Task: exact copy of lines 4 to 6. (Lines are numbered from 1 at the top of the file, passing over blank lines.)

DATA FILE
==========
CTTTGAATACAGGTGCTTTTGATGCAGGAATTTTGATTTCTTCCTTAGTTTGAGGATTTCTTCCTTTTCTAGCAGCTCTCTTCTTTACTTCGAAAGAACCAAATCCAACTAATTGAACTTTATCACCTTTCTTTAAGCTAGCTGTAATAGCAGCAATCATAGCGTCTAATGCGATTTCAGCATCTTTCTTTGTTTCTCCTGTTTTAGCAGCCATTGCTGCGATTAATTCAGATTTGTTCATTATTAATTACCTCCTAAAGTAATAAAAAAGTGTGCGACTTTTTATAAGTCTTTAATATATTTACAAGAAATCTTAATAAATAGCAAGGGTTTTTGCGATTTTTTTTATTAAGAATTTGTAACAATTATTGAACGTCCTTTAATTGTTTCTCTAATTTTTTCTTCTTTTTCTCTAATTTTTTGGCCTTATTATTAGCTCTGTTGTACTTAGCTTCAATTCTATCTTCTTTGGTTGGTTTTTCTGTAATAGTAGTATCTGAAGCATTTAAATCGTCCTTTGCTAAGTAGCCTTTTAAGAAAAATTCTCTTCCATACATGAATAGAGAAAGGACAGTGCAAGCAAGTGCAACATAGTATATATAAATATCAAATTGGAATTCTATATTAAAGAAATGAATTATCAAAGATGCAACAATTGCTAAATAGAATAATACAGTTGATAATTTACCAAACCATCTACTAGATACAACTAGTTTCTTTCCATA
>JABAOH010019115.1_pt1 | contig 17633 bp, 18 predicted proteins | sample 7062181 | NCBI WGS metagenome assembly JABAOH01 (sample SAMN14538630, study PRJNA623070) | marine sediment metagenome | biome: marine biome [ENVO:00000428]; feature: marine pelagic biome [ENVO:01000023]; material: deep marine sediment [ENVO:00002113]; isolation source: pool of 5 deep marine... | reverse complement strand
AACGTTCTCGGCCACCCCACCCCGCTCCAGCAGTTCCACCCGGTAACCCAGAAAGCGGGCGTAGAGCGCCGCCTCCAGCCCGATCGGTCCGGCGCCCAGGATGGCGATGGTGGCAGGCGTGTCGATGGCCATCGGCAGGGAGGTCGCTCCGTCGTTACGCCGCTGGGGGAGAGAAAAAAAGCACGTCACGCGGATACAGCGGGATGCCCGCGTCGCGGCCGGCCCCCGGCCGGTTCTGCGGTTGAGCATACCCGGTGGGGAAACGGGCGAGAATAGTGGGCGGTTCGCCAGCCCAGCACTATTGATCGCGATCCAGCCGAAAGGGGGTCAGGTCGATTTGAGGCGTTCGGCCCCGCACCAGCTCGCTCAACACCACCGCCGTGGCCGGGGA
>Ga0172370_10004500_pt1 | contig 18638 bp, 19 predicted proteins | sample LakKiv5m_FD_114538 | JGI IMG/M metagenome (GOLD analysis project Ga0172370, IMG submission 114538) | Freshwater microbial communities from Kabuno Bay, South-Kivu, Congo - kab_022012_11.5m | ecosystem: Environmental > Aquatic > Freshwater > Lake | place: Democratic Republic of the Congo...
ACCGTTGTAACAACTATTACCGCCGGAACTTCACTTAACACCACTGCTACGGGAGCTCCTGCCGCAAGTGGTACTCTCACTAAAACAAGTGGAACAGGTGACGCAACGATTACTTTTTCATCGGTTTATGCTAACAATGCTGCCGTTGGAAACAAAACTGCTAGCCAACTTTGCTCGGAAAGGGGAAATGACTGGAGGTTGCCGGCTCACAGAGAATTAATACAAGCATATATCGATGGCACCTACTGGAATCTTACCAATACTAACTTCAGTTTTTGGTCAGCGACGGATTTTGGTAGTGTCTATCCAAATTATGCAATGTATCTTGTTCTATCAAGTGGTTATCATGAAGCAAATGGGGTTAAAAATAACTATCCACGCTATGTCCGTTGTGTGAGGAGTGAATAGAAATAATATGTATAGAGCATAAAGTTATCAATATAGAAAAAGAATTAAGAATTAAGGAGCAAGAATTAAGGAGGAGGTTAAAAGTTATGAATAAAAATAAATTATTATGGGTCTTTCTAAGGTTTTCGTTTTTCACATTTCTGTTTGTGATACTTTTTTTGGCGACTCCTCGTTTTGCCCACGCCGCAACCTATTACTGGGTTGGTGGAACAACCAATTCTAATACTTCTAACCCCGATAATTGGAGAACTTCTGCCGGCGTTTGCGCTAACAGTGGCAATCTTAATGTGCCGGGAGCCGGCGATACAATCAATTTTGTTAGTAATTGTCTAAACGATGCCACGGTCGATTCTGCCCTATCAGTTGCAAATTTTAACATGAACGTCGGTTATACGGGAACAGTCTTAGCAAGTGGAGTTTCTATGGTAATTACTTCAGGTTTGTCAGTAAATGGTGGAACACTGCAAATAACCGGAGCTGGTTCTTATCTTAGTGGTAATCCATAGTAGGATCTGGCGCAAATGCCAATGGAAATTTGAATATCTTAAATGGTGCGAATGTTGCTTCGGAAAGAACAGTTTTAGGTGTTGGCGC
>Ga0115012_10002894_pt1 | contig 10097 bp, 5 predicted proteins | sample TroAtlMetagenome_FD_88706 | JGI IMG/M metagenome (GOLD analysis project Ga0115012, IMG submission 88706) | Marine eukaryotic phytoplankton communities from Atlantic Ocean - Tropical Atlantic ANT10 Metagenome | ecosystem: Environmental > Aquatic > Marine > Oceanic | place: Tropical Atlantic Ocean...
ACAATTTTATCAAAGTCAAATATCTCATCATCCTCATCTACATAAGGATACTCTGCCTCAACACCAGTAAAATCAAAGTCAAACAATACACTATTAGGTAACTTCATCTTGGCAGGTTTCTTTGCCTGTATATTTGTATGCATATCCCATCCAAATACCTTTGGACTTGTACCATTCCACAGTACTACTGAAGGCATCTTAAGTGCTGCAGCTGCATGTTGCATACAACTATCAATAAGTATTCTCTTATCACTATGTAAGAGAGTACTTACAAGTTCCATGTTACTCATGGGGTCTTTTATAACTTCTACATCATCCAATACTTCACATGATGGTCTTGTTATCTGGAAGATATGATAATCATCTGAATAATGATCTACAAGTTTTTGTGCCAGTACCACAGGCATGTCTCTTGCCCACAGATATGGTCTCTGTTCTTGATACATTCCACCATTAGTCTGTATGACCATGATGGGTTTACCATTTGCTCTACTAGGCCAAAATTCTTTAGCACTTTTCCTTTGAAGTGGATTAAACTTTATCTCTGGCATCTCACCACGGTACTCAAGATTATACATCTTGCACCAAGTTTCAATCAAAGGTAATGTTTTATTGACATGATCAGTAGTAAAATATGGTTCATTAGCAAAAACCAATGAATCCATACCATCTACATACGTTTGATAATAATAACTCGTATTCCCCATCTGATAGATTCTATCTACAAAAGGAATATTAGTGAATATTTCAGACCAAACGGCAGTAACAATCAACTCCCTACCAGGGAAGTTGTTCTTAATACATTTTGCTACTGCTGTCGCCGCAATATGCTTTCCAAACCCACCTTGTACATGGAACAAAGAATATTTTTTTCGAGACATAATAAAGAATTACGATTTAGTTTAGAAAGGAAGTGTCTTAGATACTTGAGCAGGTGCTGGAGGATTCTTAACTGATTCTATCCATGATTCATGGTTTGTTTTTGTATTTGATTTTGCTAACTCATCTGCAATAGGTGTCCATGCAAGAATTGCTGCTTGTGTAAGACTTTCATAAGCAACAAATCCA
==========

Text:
>Ga0172370_10004500_pt1 | contig 18638 bp, 19 predicted proteins | sample LakKiv5m_FD_114538 | JGI IMG/M metagenome (GOLD analysis project Ga0172370, IMG submission 114538) | Freshwater microbial communities from Kabuno Bay, South-Kivu, Congo - kab_022012_11.5m | ecosystem: Environmental > Aquatic > Freshwater > Lake | place: Democratic Republic of the Congo...
ACCGTTGTAACAACTATTACCGCCGGAACTTCACTTAACACCACTGCTACGGGAGCTCCTGCCGCAAGTGGTACTCTCACTAAAACAAGTGGAACAGGTGACGCAACGATTACTTTTTCATCGGTTTATGCTAACAATGCTGCCGTTGGAAACAAAACTGCTAGCCAACTTTGCTCGGAAAGGGGAAATGACTGGAGGTTGCCGGCTCACAGAGAATTAATACAAGCATATATCGATGGCACCTACTGGAATCTTACCAATACTAACTTCAGTTTTTGGTCAGCGACGGATTTTGGTAGTGTCTATCCAAATTATGCAATGTATCTTGTTCTATCAAGTGGTTATCATGAAGCAAATGGGGTTAAAAATAACTATCCACGCTATGTCCGTTGTGTGAGGAGTGAATAGAAATAATATGTATAGAGCATAAAGTTATCAATATAGAAAAAGAATTAAGAATTAAGGAGCAAGAATTAAGGAGGAGGTTAAAAGTTATGAATAAAAATAAATTATTATGGGTCTTTCTAAGGTTTTCGTTTTTCACATTTCTGTTTGTGATACTTTTTTTGGCGACTCCTCGTTTTGCCCACGCCGCAACCTATTACTGGGTTGGTGGAACAACCAATTCTAATACTTCTAACCCCGATAATTGGAGAACTTCTGCCGGCGTTTGCGCTAACAGTGGCAATCTTAATGTGCCGGGAGCCGGCGATACAATCAATTTTGTTAGTAATTGTCTAAACGATGCCACGGTCGATTCTGCCCTATCAGTTGCAAATTTTAACATGAACGTCGGTTATACGGGAACAGTCTTAGCAAGTGGAGTTTCTATGGTAATTACTTCAGGTTTGTCAGTAAATGGTGGAACACTGCAAATAACCGGAGCTGGTTCTTATCTTAGTGGTAATCCATAGTAGGATCTGGCGCAAATGCCAATGGAAATTTGAATATCTTAAATGGTGCGAATGTTGCTTCGGAAAGAACAGTTTTAGGTGTTGGCGC
>Ga0115012_10002894_pt1 | contig 10097 bp, 5 predicted proteins | sample TroAtlMetagenome_FD_88706 | JGI IMG/M metagenome (GOLD analysis project Ga0115012, IMG submission 88706) | Marine eukaryotic phytoplankton communities from Atlantic Ocean - Tropical Atlantic ANT10 Metagenome | ecosystem: Environmental > Aquatic > Marine > Oceanic | place: Tropical Atlantic Ocean...